Oops, that's the PIC one. I use a variant of the AVR one here: https://www.olimex.com/Products/AVR/Programmers/AVR-PG1B/ Simon. -- Simon Clubley, clubley@remove_me.eisner.decus.org-Earth.UFP Microsoft: Bringing you 1980s technology to a 21st century world
BartC wrote:

> Suppose I have an x86-based PC running Windows 7; I have a couple of > simple tasks: > > o Write a single bit to a pin somewhere (perhaps connected to an LED) > o Read a single bit from a pin (perhaps connected to a push-button) > > At what point over the last 20-30 years did something so simple become > next to impossible?! I used to do this all the time over ten years working > with hardware. IIRC it only took a single instruction to do so as well.
As the home computer was refined as a consumer product, the cost went down, the speed and capacity went up, but at the cost of complexity and brittleness. Peripheral-Componenent-Interconnect being my favorite Faustian bargain there. Another interface gizmo that hasn't been mentioned yet is the Bus Pirate: <http://dangerousprototypes.com/docs/Bus_Pirate> Mel.
"o pere o" <me@somewhere.net> wrote in message 
news:kq1bv1$j47$1@dont-email.me...
> On 06/21/2013 11:13 AM, BartC wrote:
>> Is there in fact a simple, painless solution to this problem? It would >> presumably take the form of: >> >> o Some gadget or circuit to attach my PC >> o Preferably with 8 bits of input and output >> o Can be accessed directly with some software or other. Not necessarily >> with >> direct port I/O, but function calls via a provided DLL perhaps (eg. >> readbits(), writebits()). >> o Is fast enough to do write at least a few thousand bytes per second
> Get a Raspeberry Pi and either a) use that directly or b) connect to it > from your Windows PC via the TCP/IP service of your choice. The Raspberry > has enough GPIOs, there are enough drivers and it is quite easy to set up > a server on it.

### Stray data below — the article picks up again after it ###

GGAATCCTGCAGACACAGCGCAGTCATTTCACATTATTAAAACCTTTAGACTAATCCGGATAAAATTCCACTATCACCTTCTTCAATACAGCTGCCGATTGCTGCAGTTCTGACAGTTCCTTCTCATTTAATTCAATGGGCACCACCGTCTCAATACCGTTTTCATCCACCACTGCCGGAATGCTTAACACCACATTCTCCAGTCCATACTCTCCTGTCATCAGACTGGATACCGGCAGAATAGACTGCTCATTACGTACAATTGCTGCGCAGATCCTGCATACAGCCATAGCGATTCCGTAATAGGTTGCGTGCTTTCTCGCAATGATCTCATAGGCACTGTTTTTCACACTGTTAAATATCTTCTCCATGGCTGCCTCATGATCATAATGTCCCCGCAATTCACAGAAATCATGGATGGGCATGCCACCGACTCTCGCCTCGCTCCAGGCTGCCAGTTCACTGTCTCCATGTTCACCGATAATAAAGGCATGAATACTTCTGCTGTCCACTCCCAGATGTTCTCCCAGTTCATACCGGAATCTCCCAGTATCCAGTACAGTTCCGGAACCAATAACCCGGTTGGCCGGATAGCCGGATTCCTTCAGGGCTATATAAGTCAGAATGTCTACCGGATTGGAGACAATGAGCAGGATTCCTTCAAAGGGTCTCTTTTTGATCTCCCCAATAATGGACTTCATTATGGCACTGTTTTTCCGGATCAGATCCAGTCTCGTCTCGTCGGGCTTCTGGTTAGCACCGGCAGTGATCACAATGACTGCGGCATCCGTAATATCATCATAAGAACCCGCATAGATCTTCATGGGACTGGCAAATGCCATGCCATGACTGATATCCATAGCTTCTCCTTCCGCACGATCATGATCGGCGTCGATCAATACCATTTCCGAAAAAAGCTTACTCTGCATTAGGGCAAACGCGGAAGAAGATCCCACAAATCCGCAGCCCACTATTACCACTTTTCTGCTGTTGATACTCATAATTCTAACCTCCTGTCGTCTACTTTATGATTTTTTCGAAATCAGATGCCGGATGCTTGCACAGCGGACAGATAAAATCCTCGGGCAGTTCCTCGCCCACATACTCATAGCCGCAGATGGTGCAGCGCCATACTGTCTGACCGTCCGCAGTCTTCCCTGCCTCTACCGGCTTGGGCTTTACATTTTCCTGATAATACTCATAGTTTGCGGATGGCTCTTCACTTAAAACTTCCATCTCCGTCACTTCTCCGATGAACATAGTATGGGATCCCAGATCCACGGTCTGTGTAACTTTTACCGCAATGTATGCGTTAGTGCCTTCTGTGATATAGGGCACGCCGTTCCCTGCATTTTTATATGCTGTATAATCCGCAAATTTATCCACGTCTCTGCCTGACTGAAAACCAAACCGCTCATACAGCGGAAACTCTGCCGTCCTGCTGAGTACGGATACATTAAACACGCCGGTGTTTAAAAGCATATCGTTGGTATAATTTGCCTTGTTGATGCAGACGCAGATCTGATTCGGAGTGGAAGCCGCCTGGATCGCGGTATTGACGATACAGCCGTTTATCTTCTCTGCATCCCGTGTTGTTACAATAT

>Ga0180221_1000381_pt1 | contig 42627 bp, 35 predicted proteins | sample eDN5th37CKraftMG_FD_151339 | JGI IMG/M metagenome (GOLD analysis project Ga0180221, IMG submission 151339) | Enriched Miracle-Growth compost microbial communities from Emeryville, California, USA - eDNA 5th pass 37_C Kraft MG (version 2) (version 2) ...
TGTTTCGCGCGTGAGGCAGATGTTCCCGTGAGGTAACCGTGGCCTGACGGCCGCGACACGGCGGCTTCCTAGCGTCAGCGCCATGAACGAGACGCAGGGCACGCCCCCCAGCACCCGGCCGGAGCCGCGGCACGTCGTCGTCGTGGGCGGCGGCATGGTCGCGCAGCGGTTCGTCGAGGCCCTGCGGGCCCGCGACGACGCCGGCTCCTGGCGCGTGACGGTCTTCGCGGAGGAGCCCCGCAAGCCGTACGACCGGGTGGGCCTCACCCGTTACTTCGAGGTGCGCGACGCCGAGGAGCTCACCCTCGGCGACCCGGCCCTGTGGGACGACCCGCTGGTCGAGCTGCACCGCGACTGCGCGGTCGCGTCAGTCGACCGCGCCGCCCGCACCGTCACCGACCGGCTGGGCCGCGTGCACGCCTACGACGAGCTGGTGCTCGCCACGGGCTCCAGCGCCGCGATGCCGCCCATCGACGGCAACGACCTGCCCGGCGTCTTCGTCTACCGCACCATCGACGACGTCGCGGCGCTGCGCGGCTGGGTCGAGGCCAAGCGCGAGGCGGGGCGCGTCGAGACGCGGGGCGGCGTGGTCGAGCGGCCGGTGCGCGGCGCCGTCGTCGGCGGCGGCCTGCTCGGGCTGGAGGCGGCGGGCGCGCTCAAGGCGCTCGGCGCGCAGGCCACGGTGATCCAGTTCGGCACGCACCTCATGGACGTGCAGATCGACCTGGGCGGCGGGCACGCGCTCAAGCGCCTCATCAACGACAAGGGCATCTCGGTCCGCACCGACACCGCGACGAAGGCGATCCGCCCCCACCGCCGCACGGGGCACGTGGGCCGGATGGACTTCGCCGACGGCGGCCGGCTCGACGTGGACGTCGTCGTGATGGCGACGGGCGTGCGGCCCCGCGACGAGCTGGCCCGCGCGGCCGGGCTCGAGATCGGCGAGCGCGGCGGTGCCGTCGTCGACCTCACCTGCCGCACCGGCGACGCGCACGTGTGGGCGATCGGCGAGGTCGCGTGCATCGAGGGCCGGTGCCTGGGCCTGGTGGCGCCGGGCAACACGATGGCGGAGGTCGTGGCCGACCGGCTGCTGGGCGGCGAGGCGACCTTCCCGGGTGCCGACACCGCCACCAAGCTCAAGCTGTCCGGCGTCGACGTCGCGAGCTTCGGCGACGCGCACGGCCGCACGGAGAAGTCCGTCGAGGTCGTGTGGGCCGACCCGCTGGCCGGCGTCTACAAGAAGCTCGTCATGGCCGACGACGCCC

I did get a Pi last year with a view to porting my tools across to it and working from that (I like to use my own languages and tools so that's a stumbling block). That partly worked, until it came to the terminal and keyboard capabilities I needed for my editor, but Linux terminal/keyboard handling was too crude. It's possible to get code into it in various ways, but not 'fluently' enough to make development brisk. (Also I don't like Linux and this thing only works with my TV!) I decided to keep my development stuff on the PC. I also would quite like to have a go at building a microprocessor circuit of my own, where it would be nice if I could write/compile any code on the PC, and somehow download it onto this board. (This would likely use a dual-ported static ram, no flash memory or anything, so a handful of I/O pins to allow a few hundred bytes to be downloaded in under a second or so is all that's needed. I don't really want to toggle in machine code by hand; not in 2013...) -- Bartc
Also this board found on eBay that I have not used (yet):

Object: # 170865359189

http://cgi.ebay.fr/ws/eBayISAPI.dll?ViewItem&item=170865359189&ssPageName=STRK:MEWAX:IT&_trksid=p3984.m1423.l2649